Abstract

Thought experiments can be useful in suggesting new hypotheses and in identifying flaws in established theories. Thought experiments become harmful when they are used as intuition pumps to provide evidence for the acceptance of hypotheses. Intuitions are neural processes that are poorly suited to provide evidence for beliefs, where evidence should be reliable, intersubjective, repeatable, robust, and causally correlated with the world. I describe seven ways in which philosophical thought experiments that purport to establish truths are epistemically harmful. In the philosophy of mind, thought experiments support views that run contrary to empirically supported alternatives.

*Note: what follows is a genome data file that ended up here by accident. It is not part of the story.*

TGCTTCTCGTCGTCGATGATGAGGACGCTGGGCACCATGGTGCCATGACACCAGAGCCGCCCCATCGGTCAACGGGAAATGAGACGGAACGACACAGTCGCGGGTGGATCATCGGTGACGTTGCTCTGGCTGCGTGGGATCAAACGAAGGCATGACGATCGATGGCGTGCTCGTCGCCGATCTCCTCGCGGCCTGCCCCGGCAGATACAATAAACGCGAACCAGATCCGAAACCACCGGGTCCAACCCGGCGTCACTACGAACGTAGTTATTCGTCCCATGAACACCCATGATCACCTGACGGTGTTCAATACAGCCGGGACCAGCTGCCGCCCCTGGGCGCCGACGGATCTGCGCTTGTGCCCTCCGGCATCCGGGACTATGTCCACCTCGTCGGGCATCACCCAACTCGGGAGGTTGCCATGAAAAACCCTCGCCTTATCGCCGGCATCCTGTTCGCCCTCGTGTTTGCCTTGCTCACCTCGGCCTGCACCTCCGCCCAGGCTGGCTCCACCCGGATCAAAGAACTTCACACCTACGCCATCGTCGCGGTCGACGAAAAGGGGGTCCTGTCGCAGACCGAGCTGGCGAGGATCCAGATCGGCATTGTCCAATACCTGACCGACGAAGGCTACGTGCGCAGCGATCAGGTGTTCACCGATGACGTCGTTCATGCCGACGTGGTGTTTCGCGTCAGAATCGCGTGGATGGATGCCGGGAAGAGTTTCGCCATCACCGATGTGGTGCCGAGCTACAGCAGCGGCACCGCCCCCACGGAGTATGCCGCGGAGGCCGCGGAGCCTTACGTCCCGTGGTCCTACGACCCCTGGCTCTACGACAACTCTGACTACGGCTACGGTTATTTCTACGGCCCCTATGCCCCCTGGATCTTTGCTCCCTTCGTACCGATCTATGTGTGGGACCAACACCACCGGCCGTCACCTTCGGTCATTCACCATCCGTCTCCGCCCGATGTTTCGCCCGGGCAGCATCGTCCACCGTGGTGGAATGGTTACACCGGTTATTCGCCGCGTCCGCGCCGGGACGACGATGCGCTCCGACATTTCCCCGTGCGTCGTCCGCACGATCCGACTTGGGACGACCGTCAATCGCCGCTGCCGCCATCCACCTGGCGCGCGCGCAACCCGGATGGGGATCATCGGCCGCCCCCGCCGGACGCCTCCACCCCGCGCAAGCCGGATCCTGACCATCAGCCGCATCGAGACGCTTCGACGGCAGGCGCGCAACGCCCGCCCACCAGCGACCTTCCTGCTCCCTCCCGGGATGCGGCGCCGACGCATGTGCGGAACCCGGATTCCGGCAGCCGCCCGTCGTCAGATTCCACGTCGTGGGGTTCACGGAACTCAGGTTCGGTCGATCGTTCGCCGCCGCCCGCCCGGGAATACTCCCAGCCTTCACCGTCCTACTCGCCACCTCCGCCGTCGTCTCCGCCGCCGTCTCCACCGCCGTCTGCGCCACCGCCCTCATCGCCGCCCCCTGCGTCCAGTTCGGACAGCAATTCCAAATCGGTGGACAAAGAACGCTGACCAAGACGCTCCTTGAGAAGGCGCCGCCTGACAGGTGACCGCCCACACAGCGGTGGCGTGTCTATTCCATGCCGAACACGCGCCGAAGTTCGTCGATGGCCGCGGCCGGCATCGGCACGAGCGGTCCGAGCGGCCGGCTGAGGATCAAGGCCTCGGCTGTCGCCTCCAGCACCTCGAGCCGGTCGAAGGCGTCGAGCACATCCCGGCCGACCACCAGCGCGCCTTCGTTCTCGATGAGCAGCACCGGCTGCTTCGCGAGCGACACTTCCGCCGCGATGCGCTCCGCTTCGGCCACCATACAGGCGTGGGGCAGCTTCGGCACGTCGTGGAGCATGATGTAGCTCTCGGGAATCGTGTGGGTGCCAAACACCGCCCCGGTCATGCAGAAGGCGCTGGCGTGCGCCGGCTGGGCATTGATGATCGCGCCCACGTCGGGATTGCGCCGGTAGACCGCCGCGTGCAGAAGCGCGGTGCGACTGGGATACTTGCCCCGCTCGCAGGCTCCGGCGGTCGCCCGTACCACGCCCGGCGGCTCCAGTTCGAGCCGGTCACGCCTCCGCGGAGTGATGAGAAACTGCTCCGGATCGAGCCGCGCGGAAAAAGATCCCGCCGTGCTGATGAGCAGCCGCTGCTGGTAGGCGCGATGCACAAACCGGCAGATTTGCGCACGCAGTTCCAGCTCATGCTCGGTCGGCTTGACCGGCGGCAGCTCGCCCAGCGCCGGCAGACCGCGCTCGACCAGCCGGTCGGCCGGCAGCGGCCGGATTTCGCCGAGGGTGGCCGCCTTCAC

This content is only available as a PDF.

Author notes

Thanks to Mike Stuart, Yiftach Fehige, and two anonymous referees for helpful comments. My research is supported by the Natural Sciences and Engineering Research Council of Canada.